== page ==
The molecular structures are identical to the electron-pair geometries when there are no lone pairs present (first column). For a particular number of electron pairs (row), the molecular structures for one or more lone pairs are determined based on modifications of the corresponding electron-pair geometry. Source: OpenStax Chemistry 2e

Predicting Electron Pair Geometry and Molecular Structure (OpenStax Chemistry 2e)

The following procedure uses VSEPR theory to determine the electron pair geometries and the molecular structures:

  1. Write the Lewis structure of the molecule or polyatomic ion.
  2. Count the number of regions of electron density (lone pairs and bonds) around the central atom. A single, double, or triple bond counts as one region of electron density.
  3. Identify the electron-pair geometry based on the number of regions of electron density: linear, trigonal planar, tetrahedral, trigonal bipyramidal, or octahedral (Figure 1, first column).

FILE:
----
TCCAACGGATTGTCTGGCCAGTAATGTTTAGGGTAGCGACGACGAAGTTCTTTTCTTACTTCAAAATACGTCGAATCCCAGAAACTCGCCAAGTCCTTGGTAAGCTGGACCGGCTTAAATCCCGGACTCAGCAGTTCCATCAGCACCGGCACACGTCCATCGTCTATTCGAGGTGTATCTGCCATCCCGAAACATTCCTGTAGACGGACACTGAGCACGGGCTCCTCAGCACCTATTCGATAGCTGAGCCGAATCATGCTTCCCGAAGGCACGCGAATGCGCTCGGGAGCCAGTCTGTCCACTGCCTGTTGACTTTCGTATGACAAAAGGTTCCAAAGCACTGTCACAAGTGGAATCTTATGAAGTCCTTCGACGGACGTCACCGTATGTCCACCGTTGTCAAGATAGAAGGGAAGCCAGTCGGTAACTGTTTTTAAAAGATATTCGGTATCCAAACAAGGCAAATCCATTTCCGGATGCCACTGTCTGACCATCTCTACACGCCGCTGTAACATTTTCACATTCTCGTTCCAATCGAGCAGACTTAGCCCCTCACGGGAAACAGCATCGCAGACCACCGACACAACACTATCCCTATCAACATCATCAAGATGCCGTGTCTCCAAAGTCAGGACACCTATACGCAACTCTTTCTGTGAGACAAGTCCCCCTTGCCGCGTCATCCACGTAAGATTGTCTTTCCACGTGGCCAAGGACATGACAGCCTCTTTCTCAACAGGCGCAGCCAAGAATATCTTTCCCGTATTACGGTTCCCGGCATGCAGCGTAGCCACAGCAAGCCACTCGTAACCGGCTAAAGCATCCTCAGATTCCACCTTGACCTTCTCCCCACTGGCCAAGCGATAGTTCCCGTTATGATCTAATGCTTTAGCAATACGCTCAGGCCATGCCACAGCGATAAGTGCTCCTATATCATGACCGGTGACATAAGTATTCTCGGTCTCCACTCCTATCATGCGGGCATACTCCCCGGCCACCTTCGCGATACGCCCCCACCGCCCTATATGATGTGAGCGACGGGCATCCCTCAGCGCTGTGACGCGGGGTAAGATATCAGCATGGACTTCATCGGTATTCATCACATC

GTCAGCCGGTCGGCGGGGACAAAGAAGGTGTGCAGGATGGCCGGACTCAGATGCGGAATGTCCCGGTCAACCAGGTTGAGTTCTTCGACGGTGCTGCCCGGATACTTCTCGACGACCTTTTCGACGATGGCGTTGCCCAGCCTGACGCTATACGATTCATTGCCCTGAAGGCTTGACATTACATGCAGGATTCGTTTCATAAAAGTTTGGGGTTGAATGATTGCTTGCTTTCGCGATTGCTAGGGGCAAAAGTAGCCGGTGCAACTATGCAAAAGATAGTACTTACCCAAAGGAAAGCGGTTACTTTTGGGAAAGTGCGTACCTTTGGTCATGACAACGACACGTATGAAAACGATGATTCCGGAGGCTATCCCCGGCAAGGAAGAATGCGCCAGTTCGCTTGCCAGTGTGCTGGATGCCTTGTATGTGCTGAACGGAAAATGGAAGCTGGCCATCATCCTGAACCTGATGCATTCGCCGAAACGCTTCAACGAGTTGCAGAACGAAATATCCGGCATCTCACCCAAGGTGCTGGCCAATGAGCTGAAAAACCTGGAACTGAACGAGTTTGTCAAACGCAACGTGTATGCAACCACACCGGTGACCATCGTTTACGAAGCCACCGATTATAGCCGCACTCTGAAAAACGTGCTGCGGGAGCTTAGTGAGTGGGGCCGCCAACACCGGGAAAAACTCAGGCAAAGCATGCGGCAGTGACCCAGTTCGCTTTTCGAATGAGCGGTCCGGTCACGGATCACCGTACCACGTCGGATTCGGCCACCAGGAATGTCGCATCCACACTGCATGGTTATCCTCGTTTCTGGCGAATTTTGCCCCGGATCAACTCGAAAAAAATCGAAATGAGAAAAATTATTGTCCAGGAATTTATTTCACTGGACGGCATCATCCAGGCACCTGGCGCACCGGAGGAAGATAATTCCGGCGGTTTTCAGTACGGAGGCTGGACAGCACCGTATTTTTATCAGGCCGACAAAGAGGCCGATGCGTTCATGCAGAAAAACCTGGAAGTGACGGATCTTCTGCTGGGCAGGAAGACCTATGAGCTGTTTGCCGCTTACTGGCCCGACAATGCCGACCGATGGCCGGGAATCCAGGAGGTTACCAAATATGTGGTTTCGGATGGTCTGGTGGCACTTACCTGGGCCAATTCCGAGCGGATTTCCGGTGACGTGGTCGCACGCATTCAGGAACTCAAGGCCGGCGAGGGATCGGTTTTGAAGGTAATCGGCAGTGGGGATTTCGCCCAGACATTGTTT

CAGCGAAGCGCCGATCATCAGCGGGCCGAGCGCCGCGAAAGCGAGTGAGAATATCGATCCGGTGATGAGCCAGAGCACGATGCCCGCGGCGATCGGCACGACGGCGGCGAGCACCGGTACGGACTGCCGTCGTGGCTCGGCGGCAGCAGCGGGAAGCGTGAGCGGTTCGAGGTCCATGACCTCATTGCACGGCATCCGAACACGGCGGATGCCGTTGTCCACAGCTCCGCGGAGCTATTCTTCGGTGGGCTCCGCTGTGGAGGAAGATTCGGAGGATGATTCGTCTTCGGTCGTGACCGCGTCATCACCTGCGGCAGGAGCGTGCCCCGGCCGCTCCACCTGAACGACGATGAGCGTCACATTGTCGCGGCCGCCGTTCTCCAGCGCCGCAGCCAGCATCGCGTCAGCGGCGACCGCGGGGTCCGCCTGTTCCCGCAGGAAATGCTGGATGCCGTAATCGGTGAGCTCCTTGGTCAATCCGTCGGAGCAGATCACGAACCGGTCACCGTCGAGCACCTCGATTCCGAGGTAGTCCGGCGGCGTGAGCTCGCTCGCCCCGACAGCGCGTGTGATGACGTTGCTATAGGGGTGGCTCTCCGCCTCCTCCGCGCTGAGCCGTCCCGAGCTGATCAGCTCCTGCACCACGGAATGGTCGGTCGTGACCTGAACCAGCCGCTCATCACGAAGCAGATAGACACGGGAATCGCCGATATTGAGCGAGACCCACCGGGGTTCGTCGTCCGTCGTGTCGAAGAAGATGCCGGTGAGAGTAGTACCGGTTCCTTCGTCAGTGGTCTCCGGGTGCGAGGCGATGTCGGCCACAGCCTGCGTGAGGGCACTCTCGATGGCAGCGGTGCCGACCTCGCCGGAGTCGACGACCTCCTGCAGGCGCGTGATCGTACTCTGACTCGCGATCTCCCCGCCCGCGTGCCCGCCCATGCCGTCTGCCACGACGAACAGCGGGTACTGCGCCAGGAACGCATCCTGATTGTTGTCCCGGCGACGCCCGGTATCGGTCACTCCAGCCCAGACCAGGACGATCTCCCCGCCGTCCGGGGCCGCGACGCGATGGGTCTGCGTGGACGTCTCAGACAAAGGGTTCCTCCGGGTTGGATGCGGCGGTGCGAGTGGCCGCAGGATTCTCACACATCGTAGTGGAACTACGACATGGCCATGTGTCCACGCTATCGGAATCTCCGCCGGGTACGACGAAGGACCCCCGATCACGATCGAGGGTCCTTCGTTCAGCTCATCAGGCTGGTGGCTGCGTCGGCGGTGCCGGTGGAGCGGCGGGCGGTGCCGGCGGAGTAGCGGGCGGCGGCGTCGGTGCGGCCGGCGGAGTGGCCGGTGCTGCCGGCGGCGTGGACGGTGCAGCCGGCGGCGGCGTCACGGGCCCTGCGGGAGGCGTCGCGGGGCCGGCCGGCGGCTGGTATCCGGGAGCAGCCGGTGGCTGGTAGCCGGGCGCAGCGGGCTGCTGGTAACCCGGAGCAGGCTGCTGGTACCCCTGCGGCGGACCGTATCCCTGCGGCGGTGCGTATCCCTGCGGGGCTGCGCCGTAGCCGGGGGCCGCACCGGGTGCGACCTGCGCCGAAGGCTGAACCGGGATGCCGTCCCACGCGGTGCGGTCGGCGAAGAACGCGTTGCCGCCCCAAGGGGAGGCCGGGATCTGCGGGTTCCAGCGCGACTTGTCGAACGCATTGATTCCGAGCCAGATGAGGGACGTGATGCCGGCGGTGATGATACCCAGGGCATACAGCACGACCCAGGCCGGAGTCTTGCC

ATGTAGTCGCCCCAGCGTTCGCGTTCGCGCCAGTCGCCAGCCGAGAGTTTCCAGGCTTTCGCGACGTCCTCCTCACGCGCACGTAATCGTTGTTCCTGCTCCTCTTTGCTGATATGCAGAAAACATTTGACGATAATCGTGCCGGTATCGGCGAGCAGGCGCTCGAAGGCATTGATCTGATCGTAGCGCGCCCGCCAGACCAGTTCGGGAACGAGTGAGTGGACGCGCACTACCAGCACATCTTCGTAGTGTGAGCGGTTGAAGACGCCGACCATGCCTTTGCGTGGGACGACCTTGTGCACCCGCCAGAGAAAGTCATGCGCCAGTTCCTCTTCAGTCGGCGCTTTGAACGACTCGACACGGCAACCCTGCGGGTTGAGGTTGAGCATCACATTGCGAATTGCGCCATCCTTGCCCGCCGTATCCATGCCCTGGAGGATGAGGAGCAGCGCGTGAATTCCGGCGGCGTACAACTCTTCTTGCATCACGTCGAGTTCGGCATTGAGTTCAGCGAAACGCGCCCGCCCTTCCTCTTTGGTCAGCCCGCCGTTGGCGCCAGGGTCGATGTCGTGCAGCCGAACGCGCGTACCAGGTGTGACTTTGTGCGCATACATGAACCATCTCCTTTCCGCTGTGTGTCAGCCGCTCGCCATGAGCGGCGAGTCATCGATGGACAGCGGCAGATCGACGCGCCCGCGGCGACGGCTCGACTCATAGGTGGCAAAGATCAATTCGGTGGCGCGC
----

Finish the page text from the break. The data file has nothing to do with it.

4. Use the number of lone pairs to determine the molecular structure. If more than one arrangement of lone pairs and chemical bonds is possible, choose the one that will minimize repulsions, remembering that lone pairs occupy more space than multiple bonds, which occupy more space than single bonds. In trigonal bipyramidal arrangements, repulsion is minimized when every lone pair is in an equatorial position. In an octahedral arrangement with two lone pairs, repulsion is minimized when the lone pairs are on opposite sides of the central atom.

The following examples illustrate the use of VSEPR theory to predict the molecular structure of molecules or ions that have no lone pairs of electrons. In this case, the molecular structure is identical to the electron pair geometry.

Related Topic: Electron-pair Geometry versus Molecular Structure

Source:

Flowers, P., Theopold, K., Langley, R., & Robinson, W. R. (2019, February 14). Chemistry 2e. Houston, Texas: OpenStax. Access for free at: https://openstax.org/books/chemistry-2e


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Related External Link:

Molecular Structure and Polarity